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There's Something Special About a Real Christmas Tree

Father and daughter go tree-hunting in the rain.

You haven't read about my adventures with real Christmas trees for a while because once our son, Daniel, went off to serve FFA for a year and then to Purdue, the push for a real Christmas tree went with him. Besides, my wife still complains about all those needles in the carpet. So for the last couple of years, we opted for an artificial tree. Christmas happened just the same as it would have otherwise. After all, Christmas isn't about trees, it's about a cross made from a tree and the man who was born just to hang on that cross, so that imperfect people like me could seek forgiveness.

Anyway, Indiana Christmas tree growers, don't despair. This year, our 17-year old, Kayla, decided we should get a real tree again. Her mom was easier to convince this time around because we already replaced the carpet in the room where the tree goes with laminated floor. Needles are much easier to sweep up on a laminated floor instead of carpet. Or at least they better be- that was part of the selling point for this return to the natural look now sitting in the corner of our family room.

One of the tree farms we once visited has closed down, but a new one has opened only a few miles away. Trees by Dehart in the rural Trafalgar, Ind., area has planted a lot of acres to trees, and they have some great mature trees to pick from. The only problem was that when it came to the day to get the tree, it was raining- an all- day rain. In fact it rained for three days straight. Where was all that moisture when we couldn't buy a rain last summer?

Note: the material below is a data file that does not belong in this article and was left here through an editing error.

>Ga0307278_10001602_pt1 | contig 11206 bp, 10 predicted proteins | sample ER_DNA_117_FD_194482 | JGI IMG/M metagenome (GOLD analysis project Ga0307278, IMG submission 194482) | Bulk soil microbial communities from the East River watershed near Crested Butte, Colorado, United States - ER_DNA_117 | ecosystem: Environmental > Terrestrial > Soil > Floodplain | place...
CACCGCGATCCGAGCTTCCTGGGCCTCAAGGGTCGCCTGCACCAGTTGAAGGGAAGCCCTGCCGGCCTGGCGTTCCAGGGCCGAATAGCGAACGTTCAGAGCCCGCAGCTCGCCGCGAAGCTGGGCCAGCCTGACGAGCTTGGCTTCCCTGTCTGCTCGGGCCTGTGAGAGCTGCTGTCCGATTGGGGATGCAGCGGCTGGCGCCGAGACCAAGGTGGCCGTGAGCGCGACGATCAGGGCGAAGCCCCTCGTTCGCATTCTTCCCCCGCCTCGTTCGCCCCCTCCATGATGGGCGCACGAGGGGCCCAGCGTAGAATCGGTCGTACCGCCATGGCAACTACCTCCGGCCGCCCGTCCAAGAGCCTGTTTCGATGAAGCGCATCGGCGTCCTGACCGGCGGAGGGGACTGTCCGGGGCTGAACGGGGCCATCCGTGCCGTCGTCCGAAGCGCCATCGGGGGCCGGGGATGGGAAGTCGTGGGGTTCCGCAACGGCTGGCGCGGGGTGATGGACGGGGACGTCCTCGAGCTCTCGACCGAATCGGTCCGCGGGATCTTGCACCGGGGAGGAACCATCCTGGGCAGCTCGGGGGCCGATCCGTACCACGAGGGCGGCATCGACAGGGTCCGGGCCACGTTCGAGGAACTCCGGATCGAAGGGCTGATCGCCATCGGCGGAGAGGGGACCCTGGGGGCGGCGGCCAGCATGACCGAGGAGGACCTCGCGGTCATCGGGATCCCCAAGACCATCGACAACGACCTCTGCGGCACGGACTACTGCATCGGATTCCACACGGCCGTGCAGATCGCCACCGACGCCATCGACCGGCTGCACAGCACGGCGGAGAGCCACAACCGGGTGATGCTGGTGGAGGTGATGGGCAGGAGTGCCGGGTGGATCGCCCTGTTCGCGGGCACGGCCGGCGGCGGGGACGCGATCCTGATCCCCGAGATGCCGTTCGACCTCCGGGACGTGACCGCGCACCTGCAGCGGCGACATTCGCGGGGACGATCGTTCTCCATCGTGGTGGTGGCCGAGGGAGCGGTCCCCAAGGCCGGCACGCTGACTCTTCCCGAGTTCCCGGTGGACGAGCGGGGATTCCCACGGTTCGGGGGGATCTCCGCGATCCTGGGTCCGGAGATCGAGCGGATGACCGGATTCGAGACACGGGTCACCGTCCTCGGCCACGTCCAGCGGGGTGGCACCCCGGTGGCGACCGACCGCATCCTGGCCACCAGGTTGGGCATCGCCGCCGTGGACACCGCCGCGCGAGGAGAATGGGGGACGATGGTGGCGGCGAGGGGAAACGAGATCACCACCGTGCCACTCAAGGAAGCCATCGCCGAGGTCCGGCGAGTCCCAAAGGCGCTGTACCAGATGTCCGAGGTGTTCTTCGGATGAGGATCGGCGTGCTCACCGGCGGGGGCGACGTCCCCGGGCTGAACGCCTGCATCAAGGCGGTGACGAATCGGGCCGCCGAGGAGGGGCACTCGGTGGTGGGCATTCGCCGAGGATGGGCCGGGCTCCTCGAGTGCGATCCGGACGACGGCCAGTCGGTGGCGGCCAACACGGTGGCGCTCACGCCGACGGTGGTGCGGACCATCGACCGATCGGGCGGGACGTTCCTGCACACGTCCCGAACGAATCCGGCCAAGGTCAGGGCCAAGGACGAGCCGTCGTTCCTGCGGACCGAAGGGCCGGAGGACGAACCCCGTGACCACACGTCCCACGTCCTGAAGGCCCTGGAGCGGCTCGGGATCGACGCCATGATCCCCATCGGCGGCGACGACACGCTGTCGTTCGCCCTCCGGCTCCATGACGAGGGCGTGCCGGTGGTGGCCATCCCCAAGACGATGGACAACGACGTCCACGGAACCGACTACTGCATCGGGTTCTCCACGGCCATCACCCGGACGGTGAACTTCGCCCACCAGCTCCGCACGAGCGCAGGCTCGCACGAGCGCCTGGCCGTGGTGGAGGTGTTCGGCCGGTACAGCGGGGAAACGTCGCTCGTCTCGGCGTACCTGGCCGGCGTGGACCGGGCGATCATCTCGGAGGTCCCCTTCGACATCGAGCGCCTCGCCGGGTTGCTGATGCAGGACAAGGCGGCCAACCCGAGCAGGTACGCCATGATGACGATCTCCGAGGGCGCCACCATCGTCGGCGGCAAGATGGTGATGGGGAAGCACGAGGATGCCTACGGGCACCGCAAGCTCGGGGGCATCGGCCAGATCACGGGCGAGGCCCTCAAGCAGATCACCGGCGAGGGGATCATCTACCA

The only saving grace was that Kayla, suffering from a cold, didn't feel like making the excursion. So just me and her older sister, Allison, set out to find the tree farm, hoping they were still open on such a nasty Sunday afternoon. Picking out a tree with one daughter is frustrating enough- with two- well, it's torture! We found it, and they were open, huddled up inside a little barn they built just for tree sales. They even had hot chocolate available for anyone brave enough to come get a tree on a day like this,

"Are we your only customers  today?" I asked the gentleman who stepped out of the tree shack. Surely no one else was dumb enough to go after a Christmas tree in the rain on a Sunday afternoon.

"Oh, no, we've sold about 20 today," he replied, and seemed happy with that number. Before we left, whole carloads of families piled out of cars, pulled up their hoods and headed off into the young pine forest. They must have followed us in.

He handed us a saw and we set out. The only thing about tree hunting with my oldest daughter, Allison, is the tree has to be perfect. It can't have any yellowing, it can't have big holes, the trunk must be straight, and it has to have a good top branch to put the tip-top ornament on.

So we studied trees in the rain for 30 minutes, and ended up with one 100 feet from the shed! Thank goodness it wasn't any farther away- wet trees are heavy!

But, hey, Allison, everybody at home claimed it was beautiful once it had lights on it. And the best part was it went into the stand on the first try. No fuss, no muss, no divorce court threats. Of course, I had Daniel do it before he left to head back to college that evening. But it was still a snap, he said.

So all is right with the world again. We have a real tree in our house. It may not make the meaning of Christmas any more real, but I have to admit it smells good in the family room with that pine scent in the air.

Here's hoping everyone has a Merry Christmas pre-season!
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